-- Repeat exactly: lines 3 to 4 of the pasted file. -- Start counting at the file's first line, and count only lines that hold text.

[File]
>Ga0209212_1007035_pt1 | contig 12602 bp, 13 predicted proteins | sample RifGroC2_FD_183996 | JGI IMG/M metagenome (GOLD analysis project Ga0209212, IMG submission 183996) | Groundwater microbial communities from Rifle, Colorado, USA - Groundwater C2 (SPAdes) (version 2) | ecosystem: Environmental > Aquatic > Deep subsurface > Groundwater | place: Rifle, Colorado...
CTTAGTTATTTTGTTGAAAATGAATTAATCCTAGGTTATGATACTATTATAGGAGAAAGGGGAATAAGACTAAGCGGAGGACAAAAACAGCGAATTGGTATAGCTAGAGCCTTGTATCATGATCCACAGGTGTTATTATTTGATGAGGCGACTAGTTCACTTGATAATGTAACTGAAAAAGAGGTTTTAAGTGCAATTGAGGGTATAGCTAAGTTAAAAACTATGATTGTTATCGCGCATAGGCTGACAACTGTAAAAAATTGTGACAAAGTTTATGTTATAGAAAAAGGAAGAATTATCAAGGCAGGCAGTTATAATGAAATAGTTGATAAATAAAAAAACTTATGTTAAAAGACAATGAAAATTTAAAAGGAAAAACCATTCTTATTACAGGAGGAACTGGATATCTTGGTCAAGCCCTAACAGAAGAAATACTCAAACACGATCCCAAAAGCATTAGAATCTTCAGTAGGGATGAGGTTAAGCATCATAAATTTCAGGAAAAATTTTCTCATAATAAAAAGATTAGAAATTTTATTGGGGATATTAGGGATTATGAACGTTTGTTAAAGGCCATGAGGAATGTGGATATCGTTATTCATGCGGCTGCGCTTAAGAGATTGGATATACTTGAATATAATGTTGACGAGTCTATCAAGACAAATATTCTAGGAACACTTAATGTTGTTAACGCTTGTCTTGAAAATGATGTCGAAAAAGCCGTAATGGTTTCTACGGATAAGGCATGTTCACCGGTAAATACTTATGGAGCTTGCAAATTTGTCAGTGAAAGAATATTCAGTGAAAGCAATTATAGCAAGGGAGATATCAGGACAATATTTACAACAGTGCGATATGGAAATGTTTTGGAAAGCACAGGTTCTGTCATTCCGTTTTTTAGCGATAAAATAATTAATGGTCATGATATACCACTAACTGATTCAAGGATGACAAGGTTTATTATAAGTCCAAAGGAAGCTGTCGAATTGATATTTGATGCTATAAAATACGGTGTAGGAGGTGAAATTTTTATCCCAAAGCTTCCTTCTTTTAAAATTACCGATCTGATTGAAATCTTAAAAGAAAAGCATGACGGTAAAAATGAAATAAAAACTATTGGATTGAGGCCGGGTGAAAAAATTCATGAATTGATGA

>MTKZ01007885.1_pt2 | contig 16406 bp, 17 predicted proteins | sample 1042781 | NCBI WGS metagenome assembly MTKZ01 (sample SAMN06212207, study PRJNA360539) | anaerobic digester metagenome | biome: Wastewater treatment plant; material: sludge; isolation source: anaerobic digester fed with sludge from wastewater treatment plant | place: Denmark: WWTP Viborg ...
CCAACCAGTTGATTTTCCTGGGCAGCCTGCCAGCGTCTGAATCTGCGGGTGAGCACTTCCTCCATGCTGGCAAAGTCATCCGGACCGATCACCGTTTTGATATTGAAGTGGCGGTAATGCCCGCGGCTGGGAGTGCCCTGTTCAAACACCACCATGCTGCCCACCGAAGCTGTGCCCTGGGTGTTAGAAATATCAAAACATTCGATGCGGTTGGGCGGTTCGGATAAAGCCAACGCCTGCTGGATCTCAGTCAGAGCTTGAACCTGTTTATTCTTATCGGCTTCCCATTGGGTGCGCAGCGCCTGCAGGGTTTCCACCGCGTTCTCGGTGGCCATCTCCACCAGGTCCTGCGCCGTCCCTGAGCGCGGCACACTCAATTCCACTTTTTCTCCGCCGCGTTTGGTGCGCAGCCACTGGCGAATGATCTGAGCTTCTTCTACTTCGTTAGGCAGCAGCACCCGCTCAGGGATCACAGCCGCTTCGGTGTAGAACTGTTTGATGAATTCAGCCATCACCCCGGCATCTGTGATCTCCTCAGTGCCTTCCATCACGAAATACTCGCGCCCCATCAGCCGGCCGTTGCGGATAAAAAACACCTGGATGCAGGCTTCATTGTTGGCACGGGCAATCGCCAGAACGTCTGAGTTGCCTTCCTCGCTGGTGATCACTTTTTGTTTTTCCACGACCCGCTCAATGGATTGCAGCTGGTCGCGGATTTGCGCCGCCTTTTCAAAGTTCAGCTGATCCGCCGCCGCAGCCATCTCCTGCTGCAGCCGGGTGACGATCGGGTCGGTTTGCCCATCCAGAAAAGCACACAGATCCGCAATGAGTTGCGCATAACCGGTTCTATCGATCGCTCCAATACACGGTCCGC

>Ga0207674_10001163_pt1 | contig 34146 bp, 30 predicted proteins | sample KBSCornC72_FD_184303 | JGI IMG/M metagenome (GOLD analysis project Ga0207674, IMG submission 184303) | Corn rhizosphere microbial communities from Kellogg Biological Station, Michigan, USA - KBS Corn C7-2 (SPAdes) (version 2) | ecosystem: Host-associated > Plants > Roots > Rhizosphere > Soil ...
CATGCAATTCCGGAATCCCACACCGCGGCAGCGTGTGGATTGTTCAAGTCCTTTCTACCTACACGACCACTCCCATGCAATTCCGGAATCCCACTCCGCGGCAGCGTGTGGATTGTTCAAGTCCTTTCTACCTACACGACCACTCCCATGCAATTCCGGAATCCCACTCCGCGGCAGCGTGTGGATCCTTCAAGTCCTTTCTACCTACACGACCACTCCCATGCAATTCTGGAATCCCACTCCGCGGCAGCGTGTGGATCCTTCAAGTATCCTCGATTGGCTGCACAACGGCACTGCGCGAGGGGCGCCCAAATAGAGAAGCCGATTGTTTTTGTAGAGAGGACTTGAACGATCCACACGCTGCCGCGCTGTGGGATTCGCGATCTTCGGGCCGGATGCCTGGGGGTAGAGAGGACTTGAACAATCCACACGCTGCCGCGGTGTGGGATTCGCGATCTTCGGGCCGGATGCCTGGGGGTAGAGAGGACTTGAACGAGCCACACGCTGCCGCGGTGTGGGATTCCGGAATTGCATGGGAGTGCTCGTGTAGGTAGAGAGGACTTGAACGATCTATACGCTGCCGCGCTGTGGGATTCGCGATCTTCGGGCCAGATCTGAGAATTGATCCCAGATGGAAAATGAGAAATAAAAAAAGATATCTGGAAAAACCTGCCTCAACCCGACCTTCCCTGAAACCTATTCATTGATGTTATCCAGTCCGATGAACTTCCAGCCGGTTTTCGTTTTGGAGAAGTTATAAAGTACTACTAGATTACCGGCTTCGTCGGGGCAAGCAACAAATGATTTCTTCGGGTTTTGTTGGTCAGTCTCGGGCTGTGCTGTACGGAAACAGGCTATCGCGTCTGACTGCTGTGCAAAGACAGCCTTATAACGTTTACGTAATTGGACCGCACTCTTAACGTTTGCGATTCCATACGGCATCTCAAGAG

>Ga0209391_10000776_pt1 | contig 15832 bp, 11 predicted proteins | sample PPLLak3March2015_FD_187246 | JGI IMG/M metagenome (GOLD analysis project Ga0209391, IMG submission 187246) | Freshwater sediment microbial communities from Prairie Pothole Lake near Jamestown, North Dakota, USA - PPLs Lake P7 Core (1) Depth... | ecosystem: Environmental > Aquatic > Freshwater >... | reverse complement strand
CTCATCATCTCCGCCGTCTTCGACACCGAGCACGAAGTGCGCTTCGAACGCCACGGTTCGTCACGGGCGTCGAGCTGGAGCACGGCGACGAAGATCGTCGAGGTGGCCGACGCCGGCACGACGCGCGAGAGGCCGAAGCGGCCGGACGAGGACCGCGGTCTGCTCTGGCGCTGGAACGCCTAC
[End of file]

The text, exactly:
>MTKZ01007885.1_pt2 | contig 16406 bp, 17 predicted proteins | sample 1042781 | NCBI WGS metagenome assembly MTKZ01 (sample SAMN06212207, study PRJNA360539) | anaerobic digester metagenome | biome: Wastewater treatment plant; material: sludge; isolation source: anaerobic digester fed with sludge from wastewater treatment plant | place: Denmark: WWTP Viborg ...
CCAACCAGTTGATTTTCCTGGGCAGCCTGCCAGCGTCTGAATCTGCGGGTGAGCACTTCCTCCATGCTGGCAAAGTCATCCGGACCGATCACCGTTTTGATATTGAAGTGGCGGTAATGCCCGCGGCTGGGAGTGCCCTGTTCAAACACCACCATGCTGCCCACCGAAGCTGTGCCCTGGGTGTTAGAAATATCAAAACATTCGATGCGGTTGGGCGGTTCGGATAAAGCCAACGCCTGCTGGATCTCAGTCAGAGCTTGAACCTGTTTATTCTTATCGGCTTCCCATTGGGTGCGCAGCGCCTGCAGGGTTTCCACCGCGTTCTCGGTGGCCATCTCCACCAGGTCCTGCGCCGTCCCTGAGCGCGGCACACTCAATTCCACTTTTTCTCCGCCGCGTTTGGTGCGCAGCCACTGGCGAATGATCTGAGCTTCTTCTACTTCGTTAGGCAGCAGCACCCGCTCAGGGATCACAGCCGCTTCGGTGTAGAACTGTTTGATGAATTCAGCCATCACCCCGGCATCTGTGATCTCCTCAGTGCCTTCCATCACGAAATACTCGCGCCCCATCAGCCGGCCGTTGCGGATAAAAAACACCTGGATGCAGGCTTCATTGTTGGCACGGGCAATCGCCAGAACGTCTGAGTTGCCTTCCTCGCTGGTGATCACTTTTTGTTTTTCCACGACCCGCTCAATGGATTGCAGCTGGTCGCGGATTTGCGCCGCCTTTTCAAAGTTCAGCTGATCCGCCGCCGCAGCCATCTCCTGCTGCAGCCGGGTGACGATCGGGTCGGTTTGCCCATCCAGAAAAGCACACAGATCCGCAATGAGTTGCGCATAACCGGTTCTATCGATCGCTCCAATACACGGTCCGC